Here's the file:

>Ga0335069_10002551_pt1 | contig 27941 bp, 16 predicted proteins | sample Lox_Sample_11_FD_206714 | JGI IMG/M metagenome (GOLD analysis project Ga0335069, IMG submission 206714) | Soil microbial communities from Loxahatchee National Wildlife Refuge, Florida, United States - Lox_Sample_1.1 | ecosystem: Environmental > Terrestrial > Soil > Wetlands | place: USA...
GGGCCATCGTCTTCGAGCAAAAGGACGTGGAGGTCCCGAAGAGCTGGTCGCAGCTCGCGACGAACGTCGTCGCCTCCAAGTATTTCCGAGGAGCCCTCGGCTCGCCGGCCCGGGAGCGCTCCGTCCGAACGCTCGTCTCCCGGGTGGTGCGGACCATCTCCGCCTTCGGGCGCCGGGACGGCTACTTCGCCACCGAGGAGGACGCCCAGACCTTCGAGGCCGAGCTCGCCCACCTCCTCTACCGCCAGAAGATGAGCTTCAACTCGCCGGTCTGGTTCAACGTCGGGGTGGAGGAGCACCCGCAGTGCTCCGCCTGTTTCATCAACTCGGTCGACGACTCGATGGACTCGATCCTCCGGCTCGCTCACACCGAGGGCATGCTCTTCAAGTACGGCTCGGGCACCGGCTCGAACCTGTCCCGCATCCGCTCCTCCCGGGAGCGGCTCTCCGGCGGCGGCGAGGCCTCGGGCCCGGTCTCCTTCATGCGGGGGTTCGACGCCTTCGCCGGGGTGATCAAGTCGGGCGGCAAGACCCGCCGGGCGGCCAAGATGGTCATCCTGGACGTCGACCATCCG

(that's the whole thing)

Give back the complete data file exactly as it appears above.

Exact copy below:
>Ga0335069_10002551_pt1 | contig 27941 bp, 16 predicted proteins | sample Lox_Sample_11_FD_206714 | JGI IMG/M metagenome (GOLD analysis project Ga0335069, IMG submission 206714) | Soil microbial communities from Loxahatchee National Wildlife Refuge, Florida, United States - Lox_Sample_1.1 | ecosystem: Environmental > Terrestrial > Soil > Wetlands | place: USA...
GGGCCATCGTCTTCGAGCAAAAGGACGTGGAGGTCCCGAAGAGCTGGTCGCAGCTCGCGACGAACGTCGTCGCCTCCAAGTATTTCCGAGGAGCCCTCGGCTCGCCGGCCCGGGAGCGCTCCGTCCGAACGCTCGTCTCCCGGGTGGTGCGGACCATCTCCGCCTTCGGGCGCCGGGACGGCTACTTCGCCACCGAGGAGGACGCCCAGACCTTCGAGGCCGAGCTCGCCCACCTCCTCTACCGCCAGAAGATGAGCTTCAACTCGCCGGTCTGGTTCAACGTCGGGGTGGAGGAGCACCCGCAGTGCTCCGCCTGTTTCATCAACTCGGTCGACGACTCGATGGACTCGATCCTCCGGCTCGCTCACACCGAGGGCATGCTCTTCAAGTACGGCTCGGGCACCGGCTCGAACCTGTCCCGCATCCGCTCCTCCCGGGAGCGGCTCTCCGGCGGCGGCGAGGCCTCGGGCCCGGTCTCCTTCATGCGGGGGTTCGACGCCTTCGCCGGGGTGATCAAGTCGGGCGGCAAGACCCGCCGGGCGGCCAAGATGGTCATCCTGGACGTCGACCATCCG